In response to a question from Rev. Dwight Haynes about a constitutional amendment to overturn the Supreme Court’s Citizens United decision, Graham said he “would like to control money in politics to the extent that it will destroy the political process.”

“Here’s what we’re going to lose in democracy if we don’t have control over the money.  The most influential people in the country will be the ones with the most money, and the ads you see on TV ad nauseum, you don’t know where they’re coming from, you don’t know who’s responsible for them.”  Graham said he wouldP3080048 support a constitutional amendment as long as it applies to union funds as well as funds from corporations.   Then he joked he wouldn’t walk as far as Granny D did. 

Senator Graham spent much of the time outlining his support for higher levels of military spending, aggressive action in the Middle East, and a “generational struggle to defeat radical Islam.”

“You could close Gitmo tomorrow and give the Palestinians everything they’ve ever hoped for and this would still be trying to kill us, Israel and everybody that disagrees with them because God commands them to do so,” he said.  “They’re crazy.”

Senator Graham has launched a political committee, Security Through Strength, to help him “’test the waters’ for a potential 2016 run for president.”  We can look forward to picking up where this discussion left off next time he’s in town. 

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My colleague Gabriel Camacho and I wrote this a year ago, timed to coincide with the twentieth anniversary of the North American Free Trade Agreement.  With President Obama in China touting a new “free trade” agreement, the Trans-Pacific Partnership, this seemed like a good time to re-post it here.  The original article was published in the NH Business Review.

In the twenty years since the North American Free Trade Agreement (NAFTA) went into effect, millions of Mexicans have been pushed by NAFTA to make the dangerous journey across the border into the United States, many without legal authorization. The U.S. government has responded by turning the border into a militarized zone, jailing hundreds of thousands of people, and deporting record numbers back across the border.

Militarization of the border began in 1994 with Operation Gatekeeper, which erected fencing, walls, and other barriers between San Diego, CA and Tijuana, Mexico, forcing migrants into dangerous desert terrain. stop corporate rule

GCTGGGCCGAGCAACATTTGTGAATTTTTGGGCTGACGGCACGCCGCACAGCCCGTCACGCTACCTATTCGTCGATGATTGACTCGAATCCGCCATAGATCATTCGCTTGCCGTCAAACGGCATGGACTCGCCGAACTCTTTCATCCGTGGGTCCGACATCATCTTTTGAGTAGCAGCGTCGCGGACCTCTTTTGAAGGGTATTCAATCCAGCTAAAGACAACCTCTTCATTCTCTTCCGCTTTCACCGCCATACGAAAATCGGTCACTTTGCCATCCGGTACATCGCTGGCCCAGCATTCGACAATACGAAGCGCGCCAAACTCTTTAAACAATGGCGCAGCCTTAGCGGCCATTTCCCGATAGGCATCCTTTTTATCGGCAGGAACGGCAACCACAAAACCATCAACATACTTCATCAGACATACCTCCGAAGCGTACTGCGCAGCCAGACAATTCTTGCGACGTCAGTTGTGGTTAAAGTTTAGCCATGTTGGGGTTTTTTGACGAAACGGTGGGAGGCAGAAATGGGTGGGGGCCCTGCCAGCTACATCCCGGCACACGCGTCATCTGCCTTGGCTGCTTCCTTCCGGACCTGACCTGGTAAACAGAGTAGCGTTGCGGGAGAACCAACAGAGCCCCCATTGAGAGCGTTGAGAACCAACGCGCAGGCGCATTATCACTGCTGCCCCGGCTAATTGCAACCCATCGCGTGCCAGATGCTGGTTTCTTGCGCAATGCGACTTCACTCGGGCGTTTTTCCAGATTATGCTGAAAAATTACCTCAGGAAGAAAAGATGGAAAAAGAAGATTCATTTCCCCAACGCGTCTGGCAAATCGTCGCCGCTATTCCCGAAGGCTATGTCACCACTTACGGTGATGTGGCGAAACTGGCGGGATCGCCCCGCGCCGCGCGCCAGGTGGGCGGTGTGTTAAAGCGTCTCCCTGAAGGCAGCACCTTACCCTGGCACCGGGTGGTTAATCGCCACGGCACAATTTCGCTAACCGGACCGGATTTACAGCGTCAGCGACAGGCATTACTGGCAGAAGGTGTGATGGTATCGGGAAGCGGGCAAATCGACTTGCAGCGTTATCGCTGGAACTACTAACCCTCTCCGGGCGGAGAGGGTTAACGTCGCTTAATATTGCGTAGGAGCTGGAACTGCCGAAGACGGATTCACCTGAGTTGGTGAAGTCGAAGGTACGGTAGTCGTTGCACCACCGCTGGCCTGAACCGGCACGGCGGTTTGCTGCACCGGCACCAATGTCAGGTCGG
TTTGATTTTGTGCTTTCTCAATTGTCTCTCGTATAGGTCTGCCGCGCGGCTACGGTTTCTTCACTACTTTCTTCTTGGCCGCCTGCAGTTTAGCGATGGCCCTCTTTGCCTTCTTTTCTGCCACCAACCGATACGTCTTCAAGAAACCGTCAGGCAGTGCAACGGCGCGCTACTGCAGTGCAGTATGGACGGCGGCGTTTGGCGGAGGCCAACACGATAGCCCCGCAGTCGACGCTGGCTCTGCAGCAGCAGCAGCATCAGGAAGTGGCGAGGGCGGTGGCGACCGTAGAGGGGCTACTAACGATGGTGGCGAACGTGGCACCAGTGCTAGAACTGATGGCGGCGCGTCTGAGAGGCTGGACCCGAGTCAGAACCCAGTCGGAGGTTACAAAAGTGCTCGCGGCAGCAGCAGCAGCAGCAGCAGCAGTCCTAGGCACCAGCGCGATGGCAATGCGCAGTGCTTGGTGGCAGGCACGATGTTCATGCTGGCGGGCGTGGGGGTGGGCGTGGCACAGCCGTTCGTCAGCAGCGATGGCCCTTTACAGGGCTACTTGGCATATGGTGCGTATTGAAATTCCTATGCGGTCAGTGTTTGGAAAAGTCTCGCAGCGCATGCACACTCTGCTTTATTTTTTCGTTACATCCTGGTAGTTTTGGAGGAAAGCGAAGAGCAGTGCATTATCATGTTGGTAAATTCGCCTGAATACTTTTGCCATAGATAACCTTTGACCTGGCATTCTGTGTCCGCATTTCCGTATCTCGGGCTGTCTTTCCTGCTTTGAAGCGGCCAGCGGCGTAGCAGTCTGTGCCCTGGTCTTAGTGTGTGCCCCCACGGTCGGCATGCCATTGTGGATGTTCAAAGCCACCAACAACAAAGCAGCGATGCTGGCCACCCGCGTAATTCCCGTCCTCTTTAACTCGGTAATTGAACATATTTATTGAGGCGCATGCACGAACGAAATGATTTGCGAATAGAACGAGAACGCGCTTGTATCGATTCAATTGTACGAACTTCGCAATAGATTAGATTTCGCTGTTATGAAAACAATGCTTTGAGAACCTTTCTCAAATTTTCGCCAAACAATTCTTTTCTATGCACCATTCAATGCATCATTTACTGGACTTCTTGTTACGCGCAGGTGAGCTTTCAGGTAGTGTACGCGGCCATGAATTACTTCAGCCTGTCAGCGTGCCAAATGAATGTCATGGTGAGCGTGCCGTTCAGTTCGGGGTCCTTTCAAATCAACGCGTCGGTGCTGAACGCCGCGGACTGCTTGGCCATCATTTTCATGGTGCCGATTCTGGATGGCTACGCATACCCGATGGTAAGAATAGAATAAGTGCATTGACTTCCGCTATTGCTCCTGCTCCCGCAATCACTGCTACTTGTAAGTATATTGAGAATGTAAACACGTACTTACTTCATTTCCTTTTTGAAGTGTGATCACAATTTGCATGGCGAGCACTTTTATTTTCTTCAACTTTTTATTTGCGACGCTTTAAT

This was not supposed to happen.

According to NAFTA’s backers, the agreement was supposed to promote prosperity in both countries and actually reduce the pressure to migrate.

President Bill Clinton asserted NAFTA would give Mexicans “more disposable income to buy more American products and there will be less illegal immigration because more Mexicans will be able to support their children by staying home.”

Mexico’s former President, Carlos Salinas, offered a similar opinion: NAFTA would enable Mexico to "export jobs, not people," he said in a 1991 White House news conference alongside President George H. W. Bush.

William A. Ormes wrote in Foreign Affairs that NAFTA would “narrow the gap between U.S. and Mexican wage rates, reducing the incentive to immigrate.”

So what happened? As a precondition for NAFTA, the U.S. demanded drops in Mexican price supports for small farmers. The agreement itself reduced Mexican tariffs on American products. These changes meant that millions of Mexico’s small farmers – many of them from indigenous communities – could not compete with the highly subsidized corn grown by U.S. agribusiness that flooded the local Mexican market.

Dislodged from the places where their families had lived for generations, many people did in fact seek employment in export-oriented factories and farms. But there were too few jobs to go around, and those jobs that were created did not generate the “disposable income” President Clinton had promised.

A 2008 report on “NAFTA’s Promise and Reality” from the Carnegie Endowment for International Peace concluded that while half a million manufacturing jobs were created in Mexico from 1994 to 2002, nearly three times as many farm jobs were destroyed.

As for Mexican wages, they went down, not up, during the same period. “Despite predictions to the contrary, Mexican wages have not converged with U.S. wages,” Carnegie observed.

Unable to earn a living at home or elsewhere in their own country, Mexicans did what people have done for ages; they packed their bags and headed for places where they thought they could find employment.

The experts shaping NAFTA knew that the deal would disrupt the Mexican agricultural sector. That’s why Operation Gatekeeper was implemented the same year as NAFTA. It’s impossible to integrate national economies without disrupting local ones – something that should give pause to those proposing new trade agreements today. The realities of NAFTA should not be replicated.